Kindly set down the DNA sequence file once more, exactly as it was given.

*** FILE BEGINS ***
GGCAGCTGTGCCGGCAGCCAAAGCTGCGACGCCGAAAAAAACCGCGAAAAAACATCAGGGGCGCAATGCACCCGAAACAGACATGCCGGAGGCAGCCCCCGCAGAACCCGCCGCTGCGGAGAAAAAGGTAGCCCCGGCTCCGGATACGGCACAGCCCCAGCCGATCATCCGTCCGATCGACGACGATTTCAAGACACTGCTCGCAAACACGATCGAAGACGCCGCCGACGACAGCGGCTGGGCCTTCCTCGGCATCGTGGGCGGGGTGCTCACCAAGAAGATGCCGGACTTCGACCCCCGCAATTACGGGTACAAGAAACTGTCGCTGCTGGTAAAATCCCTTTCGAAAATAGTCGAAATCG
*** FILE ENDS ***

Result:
GGCAGCTGTGCCGGCAGCCAAAGCTGCGACGCCGAAAAAAACCGCGAAAAAACATCAGGGGCGCAATGCACCCGAAACAGACATGCCGGAGGCAGCCCCCGCAGAACCCGCCGCTGCGGAGAAAAAGGTAGCCCCGGCTCCGGATACGGCACAGCCCCAGCCGATCATCCGTCCGATCGACGACGATTTCAAGACACTGCTCGCAAACACGATCGAAGACGCCGCCGACGACAGCGGCTGGGCCTTCCTCGGCATCGTGGGCGGGGTGCTCACCAAGAAGATGCCGGACTTCGACCCCCGCAATTACGGGTACAAGAAACTGTCGCTGCTGGTAAAATCCCTTTCGAAAATAGTCGAAATCG